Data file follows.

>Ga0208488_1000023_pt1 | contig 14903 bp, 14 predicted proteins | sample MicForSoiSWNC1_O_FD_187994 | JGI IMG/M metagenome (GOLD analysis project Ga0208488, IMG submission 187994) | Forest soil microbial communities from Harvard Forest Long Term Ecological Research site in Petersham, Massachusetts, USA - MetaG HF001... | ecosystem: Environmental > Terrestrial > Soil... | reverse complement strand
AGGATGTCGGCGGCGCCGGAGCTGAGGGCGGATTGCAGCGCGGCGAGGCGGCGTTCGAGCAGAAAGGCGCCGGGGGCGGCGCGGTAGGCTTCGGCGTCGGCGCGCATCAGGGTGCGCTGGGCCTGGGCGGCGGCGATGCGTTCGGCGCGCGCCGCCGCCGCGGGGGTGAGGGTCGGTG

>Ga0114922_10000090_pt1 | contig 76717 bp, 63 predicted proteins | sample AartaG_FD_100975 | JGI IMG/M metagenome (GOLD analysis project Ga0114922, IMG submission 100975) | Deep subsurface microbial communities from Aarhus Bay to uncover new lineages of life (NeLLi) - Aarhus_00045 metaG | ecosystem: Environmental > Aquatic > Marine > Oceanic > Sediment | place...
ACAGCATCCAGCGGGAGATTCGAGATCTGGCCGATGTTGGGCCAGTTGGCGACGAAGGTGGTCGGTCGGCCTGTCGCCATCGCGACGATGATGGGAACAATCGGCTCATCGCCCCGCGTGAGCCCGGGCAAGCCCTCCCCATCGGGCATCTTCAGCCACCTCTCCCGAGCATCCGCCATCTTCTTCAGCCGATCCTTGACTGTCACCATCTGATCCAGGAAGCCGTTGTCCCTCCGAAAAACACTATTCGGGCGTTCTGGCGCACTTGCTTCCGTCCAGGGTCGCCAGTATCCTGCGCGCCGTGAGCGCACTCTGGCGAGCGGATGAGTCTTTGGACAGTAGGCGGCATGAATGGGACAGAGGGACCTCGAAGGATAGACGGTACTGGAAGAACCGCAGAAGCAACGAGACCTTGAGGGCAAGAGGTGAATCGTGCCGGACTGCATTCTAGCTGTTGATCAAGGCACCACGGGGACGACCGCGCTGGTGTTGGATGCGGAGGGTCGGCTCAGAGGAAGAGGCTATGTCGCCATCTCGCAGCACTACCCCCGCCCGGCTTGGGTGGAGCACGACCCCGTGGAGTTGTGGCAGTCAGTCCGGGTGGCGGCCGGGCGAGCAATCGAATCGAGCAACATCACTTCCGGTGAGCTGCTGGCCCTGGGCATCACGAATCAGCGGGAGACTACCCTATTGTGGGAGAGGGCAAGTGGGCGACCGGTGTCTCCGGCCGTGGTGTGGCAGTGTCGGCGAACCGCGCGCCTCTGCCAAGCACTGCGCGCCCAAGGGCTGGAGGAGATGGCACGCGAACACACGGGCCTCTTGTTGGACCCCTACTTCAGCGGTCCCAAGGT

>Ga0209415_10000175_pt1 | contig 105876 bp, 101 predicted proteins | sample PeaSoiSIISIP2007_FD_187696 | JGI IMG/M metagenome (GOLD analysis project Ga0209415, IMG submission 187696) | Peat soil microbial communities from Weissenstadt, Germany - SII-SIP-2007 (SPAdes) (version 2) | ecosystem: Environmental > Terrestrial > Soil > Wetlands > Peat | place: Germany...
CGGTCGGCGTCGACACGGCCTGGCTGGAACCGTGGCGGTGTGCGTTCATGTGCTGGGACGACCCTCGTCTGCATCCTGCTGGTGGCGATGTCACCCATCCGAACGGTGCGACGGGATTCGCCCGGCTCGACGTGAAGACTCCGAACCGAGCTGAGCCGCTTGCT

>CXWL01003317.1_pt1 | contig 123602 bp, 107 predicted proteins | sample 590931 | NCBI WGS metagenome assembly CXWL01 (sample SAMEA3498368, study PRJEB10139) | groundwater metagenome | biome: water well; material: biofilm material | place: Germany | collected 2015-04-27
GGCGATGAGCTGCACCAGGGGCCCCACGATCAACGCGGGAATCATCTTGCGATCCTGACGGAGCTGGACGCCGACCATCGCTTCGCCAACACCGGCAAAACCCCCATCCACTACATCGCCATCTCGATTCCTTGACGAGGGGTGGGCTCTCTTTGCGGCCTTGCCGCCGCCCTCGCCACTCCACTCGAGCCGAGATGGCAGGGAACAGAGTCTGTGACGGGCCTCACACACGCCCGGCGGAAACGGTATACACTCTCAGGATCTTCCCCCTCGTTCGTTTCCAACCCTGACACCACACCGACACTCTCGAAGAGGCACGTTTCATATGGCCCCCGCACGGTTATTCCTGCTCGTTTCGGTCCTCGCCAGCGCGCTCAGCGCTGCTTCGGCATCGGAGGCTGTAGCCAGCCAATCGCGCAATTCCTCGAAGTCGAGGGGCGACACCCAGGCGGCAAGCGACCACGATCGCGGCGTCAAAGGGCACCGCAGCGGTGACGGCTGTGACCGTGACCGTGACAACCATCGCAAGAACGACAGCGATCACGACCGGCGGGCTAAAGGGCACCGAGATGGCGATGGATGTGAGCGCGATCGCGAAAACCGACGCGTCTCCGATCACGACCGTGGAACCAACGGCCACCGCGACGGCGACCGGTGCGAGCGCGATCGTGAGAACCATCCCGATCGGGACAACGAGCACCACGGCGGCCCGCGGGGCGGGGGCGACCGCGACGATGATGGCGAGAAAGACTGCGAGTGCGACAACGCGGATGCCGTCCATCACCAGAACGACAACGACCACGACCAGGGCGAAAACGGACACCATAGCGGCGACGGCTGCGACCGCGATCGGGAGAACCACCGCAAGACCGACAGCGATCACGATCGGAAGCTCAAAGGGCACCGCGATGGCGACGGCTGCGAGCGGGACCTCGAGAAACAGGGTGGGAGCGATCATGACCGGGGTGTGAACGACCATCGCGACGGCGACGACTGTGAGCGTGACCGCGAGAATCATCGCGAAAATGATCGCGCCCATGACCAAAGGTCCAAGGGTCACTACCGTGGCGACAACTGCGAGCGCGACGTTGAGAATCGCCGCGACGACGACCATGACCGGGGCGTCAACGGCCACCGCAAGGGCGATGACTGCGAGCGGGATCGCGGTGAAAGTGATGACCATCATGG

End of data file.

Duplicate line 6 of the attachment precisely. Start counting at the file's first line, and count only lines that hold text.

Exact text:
CGGTCGGCGTCGACACGGCCTGGCTGGAACCGTGGCGGTGTGCGTTCATGTGCTGGGACGACCCTCGTCTGCATCCTGCTGGTGGCGATGTCACCCATCCGAACGGTGCGACGGGATTCGCCCGGCTCGACGTGAAGACTCCGAACCGAGCTGAGCCGCTTGCT